Or, if you prefer,
Boy, that Wikipedia is wicked smaht:
Status quo is a Latin phrase meaning the existing state of affairs, particularly with regards to social or political issues. In the sociological sense, it generally applies to maintain or change existing social structure and values. With regards to policy debate, the status quo refers to how conditions are at the time and how the affirmative team can solve these conditions.
It is the nominal form of the prepositional Latin phrase “in statu quo” – literally “in the state in which”, which itself is a shortening of the original phrase in statu quo res erant ante bellum, meaning “in the state in which things were before the war”. To maintain the status quo is to keep the things the way they presently are. The related phrase status quo ante, literally “the state in which before”, means “the state of affairs that existed previously”.
Someone who I don’t see that often saw me last Friday evening. “You’ve lost weight, haven’t you?”
“But your face, it looks much thinner.”
How to answer this? Sorry I didn’t know how fat I looked/or/Did you really think I looked that bad that now I look better, even though, for sure, I haven’t lost an ounce, nor do I even bother; just keep on truckin’?/or/Thank you and leave it at that.
I said thank you and left it at that.
I realize that she does it to get the upper hand in a conversation, to disarm someone, so to speak. I didn’t want to play along, so I tried not to engage there. I had tried to wish her a mazal tov on her new granddaughter, putting us on the same level. She would have none of that. But it begs the question of what level do I want to be on?
We have entered into the second half of our first year in Israel full steam ahead, working
hard on checking off the things on the to-do list.
- learning Hebrew–our Ulpan actually ends at the end of February, so now we have to use the street studio method of learning (although yesterday, in class, we learned that parasite is basically the same in English, Hebrew, and Russian!)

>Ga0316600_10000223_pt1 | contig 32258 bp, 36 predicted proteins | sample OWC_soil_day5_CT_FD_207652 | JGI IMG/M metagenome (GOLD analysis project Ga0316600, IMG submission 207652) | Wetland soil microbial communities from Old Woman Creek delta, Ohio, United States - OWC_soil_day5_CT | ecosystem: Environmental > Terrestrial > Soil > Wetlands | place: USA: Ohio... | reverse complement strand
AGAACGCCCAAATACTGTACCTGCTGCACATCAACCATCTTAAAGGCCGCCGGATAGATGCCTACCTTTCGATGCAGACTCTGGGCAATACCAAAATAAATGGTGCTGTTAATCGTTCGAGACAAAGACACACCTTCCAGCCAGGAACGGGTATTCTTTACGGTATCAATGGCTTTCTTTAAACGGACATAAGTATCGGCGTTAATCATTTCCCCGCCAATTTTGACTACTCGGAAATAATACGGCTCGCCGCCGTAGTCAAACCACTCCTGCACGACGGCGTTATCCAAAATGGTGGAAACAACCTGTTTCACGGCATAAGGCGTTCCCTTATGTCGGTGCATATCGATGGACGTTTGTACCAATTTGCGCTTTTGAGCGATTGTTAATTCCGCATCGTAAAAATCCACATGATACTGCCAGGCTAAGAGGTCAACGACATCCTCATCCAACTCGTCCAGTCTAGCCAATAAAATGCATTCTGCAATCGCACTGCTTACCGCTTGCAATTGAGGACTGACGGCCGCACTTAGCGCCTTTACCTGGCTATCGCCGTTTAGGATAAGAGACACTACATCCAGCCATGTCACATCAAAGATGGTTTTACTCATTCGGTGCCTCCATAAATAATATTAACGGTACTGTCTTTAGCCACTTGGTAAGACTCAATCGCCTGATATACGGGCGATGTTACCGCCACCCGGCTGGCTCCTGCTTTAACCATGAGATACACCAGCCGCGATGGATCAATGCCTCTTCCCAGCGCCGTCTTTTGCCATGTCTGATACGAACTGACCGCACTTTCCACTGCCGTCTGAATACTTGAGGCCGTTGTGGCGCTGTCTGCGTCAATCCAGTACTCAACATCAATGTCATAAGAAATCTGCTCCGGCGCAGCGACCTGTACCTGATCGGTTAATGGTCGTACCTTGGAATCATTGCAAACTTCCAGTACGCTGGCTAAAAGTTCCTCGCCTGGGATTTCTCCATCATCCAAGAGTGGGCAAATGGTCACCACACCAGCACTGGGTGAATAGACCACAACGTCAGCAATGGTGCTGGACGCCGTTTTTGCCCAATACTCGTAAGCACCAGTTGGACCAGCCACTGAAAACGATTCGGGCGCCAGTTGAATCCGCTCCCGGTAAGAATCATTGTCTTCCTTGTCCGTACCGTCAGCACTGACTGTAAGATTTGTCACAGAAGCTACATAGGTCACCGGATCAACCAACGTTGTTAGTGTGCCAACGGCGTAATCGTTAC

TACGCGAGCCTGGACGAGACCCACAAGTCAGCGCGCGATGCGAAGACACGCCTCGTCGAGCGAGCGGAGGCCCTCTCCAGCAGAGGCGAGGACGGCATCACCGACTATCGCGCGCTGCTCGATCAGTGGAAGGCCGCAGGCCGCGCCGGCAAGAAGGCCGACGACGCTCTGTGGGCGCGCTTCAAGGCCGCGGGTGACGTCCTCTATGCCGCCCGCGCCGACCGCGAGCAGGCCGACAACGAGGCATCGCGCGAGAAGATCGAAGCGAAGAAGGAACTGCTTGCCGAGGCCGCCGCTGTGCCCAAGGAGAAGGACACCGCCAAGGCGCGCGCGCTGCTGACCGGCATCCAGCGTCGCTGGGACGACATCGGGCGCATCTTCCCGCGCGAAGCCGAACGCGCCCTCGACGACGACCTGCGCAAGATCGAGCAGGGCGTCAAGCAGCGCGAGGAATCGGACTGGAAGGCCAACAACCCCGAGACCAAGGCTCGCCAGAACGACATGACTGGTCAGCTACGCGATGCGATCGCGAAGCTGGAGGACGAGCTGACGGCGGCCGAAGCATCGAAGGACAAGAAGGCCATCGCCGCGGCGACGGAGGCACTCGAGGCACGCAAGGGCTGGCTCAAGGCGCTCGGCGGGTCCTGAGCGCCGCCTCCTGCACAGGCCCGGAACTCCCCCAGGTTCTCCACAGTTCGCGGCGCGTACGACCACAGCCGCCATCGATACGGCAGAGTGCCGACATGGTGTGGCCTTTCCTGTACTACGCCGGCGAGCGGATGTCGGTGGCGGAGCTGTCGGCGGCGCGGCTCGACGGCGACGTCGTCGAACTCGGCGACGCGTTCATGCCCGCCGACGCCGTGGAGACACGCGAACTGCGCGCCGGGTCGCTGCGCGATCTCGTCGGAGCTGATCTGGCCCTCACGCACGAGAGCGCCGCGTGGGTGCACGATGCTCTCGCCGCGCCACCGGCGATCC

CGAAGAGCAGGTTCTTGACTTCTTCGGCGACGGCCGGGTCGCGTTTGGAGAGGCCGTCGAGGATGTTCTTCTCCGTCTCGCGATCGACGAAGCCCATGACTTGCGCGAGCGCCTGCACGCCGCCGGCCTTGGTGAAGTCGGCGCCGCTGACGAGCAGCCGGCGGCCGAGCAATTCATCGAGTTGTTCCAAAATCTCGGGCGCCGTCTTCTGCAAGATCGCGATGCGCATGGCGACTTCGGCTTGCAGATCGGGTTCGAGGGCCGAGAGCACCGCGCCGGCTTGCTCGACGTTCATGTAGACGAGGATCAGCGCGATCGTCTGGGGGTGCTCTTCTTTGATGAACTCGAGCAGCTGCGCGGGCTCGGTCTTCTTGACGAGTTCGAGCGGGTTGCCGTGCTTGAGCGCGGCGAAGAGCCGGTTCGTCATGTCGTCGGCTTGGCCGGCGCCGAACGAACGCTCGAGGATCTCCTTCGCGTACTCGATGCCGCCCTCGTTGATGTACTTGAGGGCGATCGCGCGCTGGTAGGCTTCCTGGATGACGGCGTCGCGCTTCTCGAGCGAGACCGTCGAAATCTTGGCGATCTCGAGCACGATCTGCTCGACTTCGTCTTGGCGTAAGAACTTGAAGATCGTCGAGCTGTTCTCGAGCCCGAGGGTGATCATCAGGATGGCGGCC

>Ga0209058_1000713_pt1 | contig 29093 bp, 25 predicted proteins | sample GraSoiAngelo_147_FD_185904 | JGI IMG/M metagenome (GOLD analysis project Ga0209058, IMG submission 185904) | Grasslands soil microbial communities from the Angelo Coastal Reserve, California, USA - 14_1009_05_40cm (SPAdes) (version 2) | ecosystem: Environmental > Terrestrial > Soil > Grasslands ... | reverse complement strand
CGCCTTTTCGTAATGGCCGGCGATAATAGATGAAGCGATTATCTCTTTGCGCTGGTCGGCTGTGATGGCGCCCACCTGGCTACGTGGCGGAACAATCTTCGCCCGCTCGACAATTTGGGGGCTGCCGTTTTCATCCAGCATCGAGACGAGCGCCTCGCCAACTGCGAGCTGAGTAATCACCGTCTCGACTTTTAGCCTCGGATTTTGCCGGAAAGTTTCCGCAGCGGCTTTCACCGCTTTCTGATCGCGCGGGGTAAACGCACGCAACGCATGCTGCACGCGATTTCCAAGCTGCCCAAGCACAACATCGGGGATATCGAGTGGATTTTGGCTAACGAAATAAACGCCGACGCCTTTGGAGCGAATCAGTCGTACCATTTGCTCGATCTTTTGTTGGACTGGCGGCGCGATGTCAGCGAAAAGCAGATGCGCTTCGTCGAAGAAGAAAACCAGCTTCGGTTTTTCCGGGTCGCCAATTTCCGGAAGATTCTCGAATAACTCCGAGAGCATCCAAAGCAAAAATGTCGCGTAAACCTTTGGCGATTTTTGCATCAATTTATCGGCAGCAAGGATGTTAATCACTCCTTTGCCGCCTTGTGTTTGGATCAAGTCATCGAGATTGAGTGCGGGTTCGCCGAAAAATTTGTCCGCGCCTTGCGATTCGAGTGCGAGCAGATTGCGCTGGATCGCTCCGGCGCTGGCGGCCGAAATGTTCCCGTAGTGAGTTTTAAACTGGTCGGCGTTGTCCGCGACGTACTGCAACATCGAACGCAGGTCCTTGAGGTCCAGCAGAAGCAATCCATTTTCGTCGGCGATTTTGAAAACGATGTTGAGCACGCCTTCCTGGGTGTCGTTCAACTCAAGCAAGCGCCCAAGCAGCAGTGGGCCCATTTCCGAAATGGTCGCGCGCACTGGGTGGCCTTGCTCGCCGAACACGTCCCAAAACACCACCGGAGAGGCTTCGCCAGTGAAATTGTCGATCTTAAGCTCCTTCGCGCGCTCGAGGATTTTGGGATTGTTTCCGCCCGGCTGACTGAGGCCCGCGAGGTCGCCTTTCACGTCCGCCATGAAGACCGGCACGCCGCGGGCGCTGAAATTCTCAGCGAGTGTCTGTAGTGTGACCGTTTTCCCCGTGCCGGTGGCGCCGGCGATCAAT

- converting our drivers’ licenses (it sounds weird, but it actually is weirdly accurate, going through the paces and getting rejected, as one is supposed to have done when trying to convert to Judaism)
- and looking for a place to live, longer-term
Each step is necessary in making things work here. The way we have scheduled our lives, we do have to do a bit of driving around the country, pretty much as itinerant preachers/teachers, so we require flexibility in that respect. And flexibility is perhaps the overriding theme here. Once again, we are learning about ourselves to know what is important, what is essential, and what would just be nice.
Speaking to people and understanding people (maybe even more than speaking!) is essential. So, when we were at a meeting yesterday with someone with American parents, we stuck to Hebrew. He needs to practice his English, but he can do it with someone else. And when we don’t know something, we ask.
That is a good quality to keep.
Now, in terms of the housing, we are asking ourselves many questions.
- Do we value quiet over busyness?
- Do we want light, space, room, views, over convenience?
- How important is it to stay with the community we have started to get to know?
- Will we feel comfortable in the synagogue that will pretty much be just a place to pray and not a community? Will I be able to say kaddish for my mother there, for example?
- Should we be smart and cautious, thinking of when our knees won’t want to do steps, or should we take the chance to have breathtaking views every day?
- And of course, how much money should we sink into a house, or should we be smart and save?
Now, we can’t go back to how it was before the war. What is our new normal and how do we embrace it, with our broken Hebrew and all?